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Sat, Jul.17.2004:10:02 PM

Stage 13: Lannemezan-Plateau de Beille

07-17-04.stage13 profile

Armstrong winsArmstrong Won! More on that later, but first, and perhaps more importantly, lets talk about those who didn't win today.

Every year there is a stage that is a decisive in the overall race. Sometimes they signal a shift in momentum, or an important stage victory, or the first time in the lead. Sometimes they are the stage where everything gets blown apart and one rider remains, and I believe that this stage falls into that category, not just because Armstrong got his first stage victory, but because there were so many casualties. Of the pre-race favorites, here's how they now stand:

  • Hamilton: Dropped out. The man who fought through last year's Tour with a broken collarbone, finally showed us his limits of pain and dropped out with lower back pain caused by his crash from a several stages before. I'm sure he'll be lobbying hard for new rules regarding sprint finishes now that this is the second year in a row his Tour ambitions have been cut short.
  • Ullrich: he'll be lucky to finish in second after losing over two minutes to Armstrong today
  • Heras: Where you at? A: Over 21 minutes back.
  • Mayo: Buzz favorite after his amazing Dauphine performance: 37 minutes back.

basso and ArmstrongSo who are the main contenders now besides Armstrong: Basso, Totschnig, Kloden, and Mancebo. No one expected this list of names, and at this point, they aren't really challenging Armstrong as much as they are fighting for 2nd and 3rd place on the podium. Basso is the clear leader of this pack, having stuck on Armstrong's wheel yesterday to get the stage win, and today sticking on his wheel again for second. He's the only rider in the whole Tour that's matched Armstrong.

voecklerThere's one other name that deserves mention, even though he's not an overall favorite: Voeckler. People are already using the term 'hero' to describe this guy, and although I have a tough time using that term to describe bike racing, this guy's performance has been extraordinary and has won over everyone's hearts. He truly loves having the yellow jersey and appreciates the honor that it bestows, and he is willing to push himself far beyond his ability to hold onto it for as long as possible. No racer has provided more excitement in the past two stages: every acceleration seems to put him in danger as he falls back, his face is contorted in pain, but he'll reach down, stand up, and push himself forward to rejoin the lead group. I thought he was done for when US Postal pushed a split and Voeckler fell way back, but the next thing I knew he was sitting on Azevedo's wheel just behind the US Postal Blue Train. Voeckler's ride has been the sort of inspiring performance you hope for in a bike race, much like Isidro Nozal's performance in the Vuelta last year, and when Voeckler crossed the finish line with a huge smile on his face, you couldn't help but cheer on the pride of France.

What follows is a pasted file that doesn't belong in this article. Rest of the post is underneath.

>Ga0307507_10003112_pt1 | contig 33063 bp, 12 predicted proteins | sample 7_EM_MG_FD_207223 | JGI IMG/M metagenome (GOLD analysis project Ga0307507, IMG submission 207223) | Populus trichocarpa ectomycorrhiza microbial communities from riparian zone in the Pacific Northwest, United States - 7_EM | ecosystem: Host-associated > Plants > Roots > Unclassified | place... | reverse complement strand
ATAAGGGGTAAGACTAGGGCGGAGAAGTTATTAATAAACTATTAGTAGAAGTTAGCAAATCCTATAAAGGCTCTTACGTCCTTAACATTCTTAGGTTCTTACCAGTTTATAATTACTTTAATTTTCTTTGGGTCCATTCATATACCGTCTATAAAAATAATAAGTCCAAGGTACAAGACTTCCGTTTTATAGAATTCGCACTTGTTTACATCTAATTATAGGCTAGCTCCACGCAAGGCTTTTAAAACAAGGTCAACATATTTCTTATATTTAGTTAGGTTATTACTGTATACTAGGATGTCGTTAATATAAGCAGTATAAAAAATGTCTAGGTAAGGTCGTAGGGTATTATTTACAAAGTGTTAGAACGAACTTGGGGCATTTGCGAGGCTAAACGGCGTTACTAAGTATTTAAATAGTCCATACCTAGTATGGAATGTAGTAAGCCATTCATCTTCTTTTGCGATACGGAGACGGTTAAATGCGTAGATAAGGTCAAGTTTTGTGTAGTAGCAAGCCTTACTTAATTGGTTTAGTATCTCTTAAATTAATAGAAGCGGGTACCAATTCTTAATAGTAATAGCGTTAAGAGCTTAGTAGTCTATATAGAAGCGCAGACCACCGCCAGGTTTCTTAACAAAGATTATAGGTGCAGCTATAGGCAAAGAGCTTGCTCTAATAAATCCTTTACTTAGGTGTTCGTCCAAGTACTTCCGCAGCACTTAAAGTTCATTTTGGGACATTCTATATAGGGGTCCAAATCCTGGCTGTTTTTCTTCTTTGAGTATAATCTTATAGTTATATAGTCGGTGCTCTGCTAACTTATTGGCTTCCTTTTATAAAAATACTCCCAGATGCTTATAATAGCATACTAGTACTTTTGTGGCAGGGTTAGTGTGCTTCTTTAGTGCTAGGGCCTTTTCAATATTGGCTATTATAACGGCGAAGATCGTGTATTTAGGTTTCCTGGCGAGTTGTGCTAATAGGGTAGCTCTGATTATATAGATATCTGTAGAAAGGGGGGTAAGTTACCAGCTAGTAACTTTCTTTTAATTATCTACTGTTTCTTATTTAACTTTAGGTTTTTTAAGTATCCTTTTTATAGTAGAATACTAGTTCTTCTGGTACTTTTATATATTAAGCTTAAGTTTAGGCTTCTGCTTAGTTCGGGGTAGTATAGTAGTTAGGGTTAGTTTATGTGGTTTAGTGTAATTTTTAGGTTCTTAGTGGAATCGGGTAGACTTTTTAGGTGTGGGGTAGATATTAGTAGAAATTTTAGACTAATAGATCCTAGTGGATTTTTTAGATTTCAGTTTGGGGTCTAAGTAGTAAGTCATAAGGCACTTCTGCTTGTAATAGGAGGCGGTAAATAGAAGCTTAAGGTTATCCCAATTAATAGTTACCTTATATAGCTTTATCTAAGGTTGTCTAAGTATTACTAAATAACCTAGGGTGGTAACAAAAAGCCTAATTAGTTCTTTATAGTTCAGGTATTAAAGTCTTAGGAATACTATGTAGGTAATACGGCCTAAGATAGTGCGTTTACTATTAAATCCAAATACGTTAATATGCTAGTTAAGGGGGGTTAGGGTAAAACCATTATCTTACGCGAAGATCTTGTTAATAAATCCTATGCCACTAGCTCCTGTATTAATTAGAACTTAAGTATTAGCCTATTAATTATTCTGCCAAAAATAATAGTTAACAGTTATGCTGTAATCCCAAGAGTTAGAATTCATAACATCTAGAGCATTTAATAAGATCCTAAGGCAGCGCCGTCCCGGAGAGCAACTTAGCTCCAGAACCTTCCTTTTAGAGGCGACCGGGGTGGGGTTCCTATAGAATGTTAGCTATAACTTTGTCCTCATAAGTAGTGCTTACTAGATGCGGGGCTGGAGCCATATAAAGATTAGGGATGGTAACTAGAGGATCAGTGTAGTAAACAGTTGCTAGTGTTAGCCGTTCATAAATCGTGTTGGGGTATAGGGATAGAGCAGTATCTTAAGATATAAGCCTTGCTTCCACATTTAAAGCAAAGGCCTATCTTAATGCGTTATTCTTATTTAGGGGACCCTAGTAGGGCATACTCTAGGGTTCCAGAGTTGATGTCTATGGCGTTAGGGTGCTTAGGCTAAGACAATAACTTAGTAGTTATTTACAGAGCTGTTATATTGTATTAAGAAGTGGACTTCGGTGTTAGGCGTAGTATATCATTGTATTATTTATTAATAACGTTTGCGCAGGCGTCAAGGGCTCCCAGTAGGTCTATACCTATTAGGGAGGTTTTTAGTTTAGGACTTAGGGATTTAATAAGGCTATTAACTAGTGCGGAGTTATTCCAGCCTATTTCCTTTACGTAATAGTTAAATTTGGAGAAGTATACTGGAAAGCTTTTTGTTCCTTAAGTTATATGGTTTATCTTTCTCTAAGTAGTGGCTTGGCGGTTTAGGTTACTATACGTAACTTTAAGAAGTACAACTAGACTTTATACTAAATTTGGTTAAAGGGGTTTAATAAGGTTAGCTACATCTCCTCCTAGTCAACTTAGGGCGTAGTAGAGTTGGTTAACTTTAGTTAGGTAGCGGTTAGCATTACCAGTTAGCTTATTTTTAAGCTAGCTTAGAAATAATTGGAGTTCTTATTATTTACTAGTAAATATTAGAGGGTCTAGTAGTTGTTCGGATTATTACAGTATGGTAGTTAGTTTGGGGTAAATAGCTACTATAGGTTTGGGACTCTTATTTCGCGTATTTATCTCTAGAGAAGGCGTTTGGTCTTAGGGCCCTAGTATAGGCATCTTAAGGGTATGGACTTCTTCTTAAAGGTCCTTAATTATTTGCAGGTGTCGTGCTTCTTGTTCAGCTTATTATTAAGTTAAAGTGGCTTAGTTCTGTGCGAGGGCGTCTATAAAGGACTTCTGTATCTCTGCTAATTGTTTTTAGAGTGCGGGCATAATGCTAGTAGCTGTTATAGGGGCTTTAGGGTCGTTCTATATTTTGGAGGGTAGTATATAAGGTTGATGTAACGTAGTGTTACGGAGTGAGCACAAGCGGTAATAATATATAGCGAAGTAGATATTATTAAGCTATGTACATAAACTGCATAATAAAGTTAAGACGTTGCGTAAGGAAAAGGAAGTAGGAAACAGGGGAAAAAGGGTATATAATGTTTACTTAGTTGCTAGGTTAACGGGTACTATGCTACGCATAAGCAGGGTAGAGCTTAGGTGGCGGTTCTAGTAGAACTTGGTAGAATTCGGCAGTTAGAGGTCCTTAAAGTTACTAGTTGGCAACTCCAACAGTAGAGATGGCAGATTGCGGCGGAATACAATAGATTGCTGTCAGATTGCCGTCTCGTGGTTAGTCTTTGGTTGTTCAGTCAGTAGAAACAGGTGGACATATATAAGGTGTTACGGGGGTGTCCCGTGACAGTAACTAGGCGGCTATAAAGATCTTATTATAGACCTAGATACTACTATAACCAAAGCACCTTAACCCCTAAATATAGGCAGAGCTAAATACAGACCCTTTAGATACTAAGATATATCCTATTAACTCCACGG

Azevedo ArmstrongSo now, Armstrong. Armstrong looks as good as he did two or three years ago, and his team is as good as it was last year and the year before (Hincapie, Landis, Chechu, and Azevedo put in amazing pulls). In other words, Armstrong looks absolutely undefeatable. Gone are any signs of weakness from last year. Last year the contenders were able to organize themselves and issue constant attacks against Armstrong and expose signs of weakness. This year, the US Postal riders are setting such a hard pace that none of the GC contenders have even been able to issue attacks, and when the Blue Train does pull off, Armstrong himself steps up the pace and leads the final charge up the mountain that, so far, only Basso has been able to follow.

Armstrong basso crowdFor the second time, the Plateau de Beille has proved to be a important stage victory for Armstrong. In a repeat of yesterday's action, US Postal set a fast tempo, with Azevedo serving as the last rider pulling Armstrong along. This time, though, there was more attrition, and it was just Azevedo, Armstrong, and Basso riding up front after having caught the breakaway riders. Then it was just Armstrong and Basso for the rest of the climb, shooting through the raucous Basque crowd. On the final bend to the finish line Armstrong shot ahead and snagged the victory. I wouldn't be surprised if there wasn't a bit of tit-for-tat with Basso, whom Armstrong didn't contest yesterday. According to news reports, Armstrong let Basso win yesterday due to a friendship that has developed over Basso's mother having cancer. Today, however, it was Basso that did little to challenge Armstrong's final sprint over the line.